Originally posted 2010-08-09 09:00:22. Republished by Blog Post Promoter
We have discussed the interaction of fraud and breach of contract actions on occasion here at Construction Law Musings. In most cases the two do not mix. Between the economic loss rule and the general desire of Virginia courts to keep contract actions and tort actions separate, most of the time it is impossible to make a fraud action relating to a contract stick in a construction context.
The Virginia Supreme Court recently confirmed this fraud/contract distinction. As discussed in the Virginia Real Estate Land Use & Construction Law blog (Thanks Heidi!), Station No. 2, LLC v. Lynch, et. al. strongly re-states the Virginia courts’ strong reluctance to allow a breach of contract turn into a claim for fraud. Without re-iterating the great discussion of the facts of the case found in the post by Heidi Meizner, suffice it to say that certain contractual promises between and among the parties were not fulfilled much to Station 2, LLC’s detriment.
However, in its pleadings, Station 2, LLC did not plead that any of the defendants meant to break their promises at the time that they were made. In fact, the pleadings stated that any determination to breach the promises was made among the defendants and after the original contract. In short, all of the facts plead in relation to the fraud claim flowed from the original (and now unfulfilled) contract. Therefore, no fraud in the inducement claim can follow.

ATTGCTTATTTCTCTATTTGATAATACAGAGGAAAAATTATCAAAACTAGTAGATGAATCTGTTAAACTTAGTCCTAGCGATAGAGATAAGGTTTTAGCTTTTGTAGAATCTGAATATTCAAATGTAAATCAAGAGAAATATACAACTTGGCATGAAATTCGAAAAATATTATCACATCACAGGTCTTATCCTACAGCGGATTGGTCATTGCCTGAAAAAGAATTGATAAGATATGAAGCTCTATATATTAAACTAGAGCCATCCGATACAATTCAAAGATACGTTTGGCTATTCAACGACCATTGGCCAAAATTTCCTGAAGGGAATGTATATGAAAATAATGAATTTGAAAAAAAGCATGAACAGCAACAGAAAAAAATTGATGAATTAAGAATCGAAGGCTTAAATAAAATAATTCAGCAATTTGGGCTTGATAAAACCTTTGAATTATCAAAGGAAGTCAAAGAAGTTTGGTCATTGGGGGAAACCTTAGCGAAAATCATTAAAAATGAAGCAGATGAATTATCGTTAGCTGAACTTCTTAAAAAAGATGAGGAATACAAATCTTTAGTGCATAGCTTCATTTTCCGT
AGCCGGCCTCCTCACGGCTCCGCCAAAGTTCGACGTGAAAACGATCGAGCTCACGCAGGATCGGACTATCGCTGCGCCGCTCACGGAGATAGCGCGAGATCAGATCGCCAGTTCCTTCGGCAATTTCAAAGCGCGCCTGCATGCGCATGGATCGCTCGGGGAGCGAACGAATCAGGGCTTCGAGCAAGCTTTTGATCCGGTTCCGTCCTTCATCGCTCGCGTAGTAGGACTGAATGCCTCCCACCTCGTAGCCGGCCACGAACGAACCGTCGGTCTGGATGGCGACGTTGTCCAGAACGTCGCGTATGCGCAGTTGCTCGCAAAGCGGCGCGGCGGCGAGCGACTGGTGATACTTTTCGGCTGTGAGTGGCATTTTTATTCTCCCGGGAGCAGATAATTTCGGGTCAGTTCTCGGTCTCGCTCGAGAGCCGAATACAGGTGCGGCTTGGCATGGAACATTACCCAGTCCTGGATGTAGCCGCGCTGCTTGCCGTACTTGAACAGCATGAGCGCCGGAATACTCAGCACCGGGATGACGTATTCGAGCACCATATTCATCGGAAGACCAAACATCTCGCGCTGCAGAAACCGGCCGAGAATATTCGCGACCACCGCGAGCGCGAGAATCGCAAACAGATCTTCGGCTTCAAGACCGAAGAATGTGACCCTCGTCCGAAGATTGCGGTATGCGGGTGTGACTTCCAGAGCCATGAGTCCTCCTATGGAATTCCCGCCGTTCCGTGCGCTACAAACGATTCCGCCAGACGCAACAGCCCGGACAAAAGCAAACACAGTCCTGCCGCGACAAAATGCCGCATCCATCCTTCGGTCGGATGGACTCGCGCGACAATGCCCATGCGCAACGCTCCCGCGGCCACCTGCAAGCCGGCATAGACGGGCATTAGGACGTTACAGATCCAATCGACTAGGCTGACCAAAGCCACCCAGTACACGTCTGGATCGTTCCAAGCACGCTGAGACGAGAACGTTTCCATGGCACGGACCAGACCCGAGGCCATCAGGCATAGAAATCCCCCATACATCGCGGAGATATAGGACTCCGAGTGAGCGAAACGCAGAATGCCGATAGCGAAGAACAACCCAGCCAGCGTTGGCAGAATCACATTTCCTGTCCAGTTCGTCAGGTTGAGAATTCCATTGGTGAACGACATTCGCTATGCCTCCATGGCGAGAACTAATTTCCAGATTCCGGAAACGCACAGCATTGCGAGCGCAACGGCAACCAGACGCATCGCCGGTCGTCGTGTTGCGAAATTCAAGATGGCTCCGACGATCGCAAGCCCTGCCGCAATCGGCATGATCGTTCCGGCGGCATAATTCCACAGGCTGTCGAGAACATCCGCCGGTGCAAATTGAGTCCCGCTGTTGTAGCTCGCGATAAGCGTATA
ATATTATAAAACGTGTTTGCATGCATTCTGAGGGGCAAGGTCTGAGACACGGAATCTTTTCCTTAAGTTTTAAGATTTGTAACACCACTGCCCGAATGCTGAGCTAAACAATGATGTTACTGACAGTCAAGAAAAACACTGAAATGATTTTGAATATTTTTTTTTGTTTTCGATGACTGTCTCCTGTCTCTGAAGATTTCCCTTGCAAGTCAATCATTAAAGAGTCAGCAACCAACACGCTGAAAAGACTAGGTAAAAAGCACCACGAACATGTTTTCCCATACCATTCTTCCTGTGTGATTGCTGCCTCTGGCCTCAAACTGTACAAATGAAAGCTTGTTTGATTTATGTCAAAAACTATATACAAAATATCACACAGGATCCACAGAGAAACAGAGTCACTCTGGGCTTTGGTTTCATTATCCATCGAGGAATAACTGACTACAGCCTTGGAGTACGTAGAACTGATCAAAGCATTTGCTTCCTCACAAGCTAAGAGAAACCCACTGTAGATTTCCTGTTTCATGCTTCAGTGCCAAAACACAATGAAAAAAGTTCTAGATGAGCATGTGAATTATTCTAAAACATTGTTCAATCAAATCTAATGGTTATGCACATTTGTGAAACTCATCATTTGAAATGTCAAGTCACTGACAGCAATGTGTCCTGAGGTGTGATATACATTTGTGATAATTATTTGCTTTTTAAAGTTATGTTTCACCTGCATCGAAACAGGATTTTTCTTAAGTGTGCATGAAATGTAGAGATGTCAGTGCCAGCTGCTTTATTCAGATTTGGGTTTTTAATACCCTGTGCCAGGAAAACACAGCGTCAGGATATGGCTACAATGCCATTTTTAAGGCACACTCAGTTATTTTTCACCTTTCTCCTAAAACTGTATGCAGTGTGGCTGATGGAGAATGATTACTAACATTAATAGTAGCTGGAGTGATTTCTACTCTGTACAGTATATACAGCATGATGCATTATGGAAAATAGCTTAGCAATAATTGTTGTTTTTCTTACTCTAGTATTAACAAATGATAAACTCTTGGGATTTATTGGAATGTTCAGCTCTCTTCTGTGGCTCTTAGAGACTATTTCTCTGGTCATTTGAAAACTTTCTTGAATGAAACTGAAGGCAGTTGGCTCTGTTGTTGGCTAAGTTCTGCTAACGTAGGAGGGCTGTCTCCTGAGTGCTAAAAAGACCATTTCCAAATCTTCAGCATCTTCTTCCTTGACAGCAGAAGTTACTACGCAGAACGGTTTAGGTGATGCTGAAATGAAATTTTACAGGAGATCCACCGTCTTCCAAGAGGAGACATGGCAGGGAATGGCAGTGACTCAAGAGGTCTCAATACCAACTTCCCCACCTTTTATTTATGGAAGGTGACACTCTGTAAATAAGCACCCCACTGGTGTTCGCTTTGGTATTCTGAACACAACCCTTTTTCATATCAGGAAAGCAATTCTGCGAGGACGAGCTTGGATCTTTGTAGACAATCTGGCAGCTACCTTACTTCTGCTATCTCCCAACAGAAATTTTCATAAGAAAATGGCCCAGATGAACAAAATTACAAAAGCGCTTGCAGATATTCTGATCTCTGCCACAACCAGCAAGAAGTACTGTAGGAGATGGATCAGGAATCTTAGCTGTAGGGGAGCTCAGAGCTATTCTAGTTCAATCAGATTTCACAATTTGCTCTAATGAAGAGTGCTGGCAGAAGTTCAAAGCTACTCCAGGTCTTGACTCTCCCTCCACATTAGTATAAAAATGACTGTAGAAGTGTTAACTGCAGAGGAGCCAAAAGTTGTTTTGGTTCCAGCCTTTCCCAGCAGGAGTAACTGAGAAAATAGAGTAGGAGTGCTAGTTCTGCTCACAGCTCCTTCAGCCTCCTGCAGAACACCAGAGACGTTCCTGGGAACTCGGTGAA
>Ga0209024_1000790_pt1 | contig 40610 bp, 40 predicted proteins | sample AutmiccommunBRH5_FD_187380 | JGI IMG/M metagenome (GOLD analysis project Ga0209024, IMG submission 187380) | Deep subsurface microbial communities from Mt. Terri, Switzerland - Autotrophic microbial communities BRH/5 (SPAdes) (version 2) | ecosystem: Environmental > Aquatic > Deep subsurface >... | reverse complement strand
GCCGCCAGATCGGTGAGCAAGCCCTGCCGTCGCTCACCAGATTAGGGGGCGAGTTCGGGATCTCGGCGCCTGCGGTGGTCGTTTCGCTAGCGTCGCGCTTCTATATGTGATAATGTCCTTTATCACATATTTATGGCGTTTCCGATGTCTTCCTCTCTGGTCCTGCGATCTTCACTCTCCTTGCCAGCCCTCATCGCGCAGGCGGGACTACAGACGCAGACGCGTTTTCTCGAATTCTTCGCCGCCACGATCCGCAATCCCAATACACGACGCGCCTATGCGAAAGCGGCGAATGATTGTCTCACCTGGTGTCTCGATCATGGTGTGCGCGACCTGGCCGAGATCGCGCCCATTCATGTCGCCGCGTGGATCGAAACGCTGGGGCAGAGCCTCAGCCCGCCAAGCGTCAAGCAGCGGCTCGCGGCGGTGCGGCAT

The take away from this case is that, despite the seeming unfairness, fraud in the inducement is a difficult claim to plead and prove in the Commonwealth of Virginia. Only certain circumstances will allow even the most evil sounding facts relating to a construction contract rise to a claim for fraud. Contractors, subcontractors and business owners should thoroughly discuss the facts and circumstances of their potential fraud claims with a knowledgeable construction attorney to determine the best course of action in enforcing rights in circumstances where a seeming fraud induced them into a contract that was later unfulfilled.
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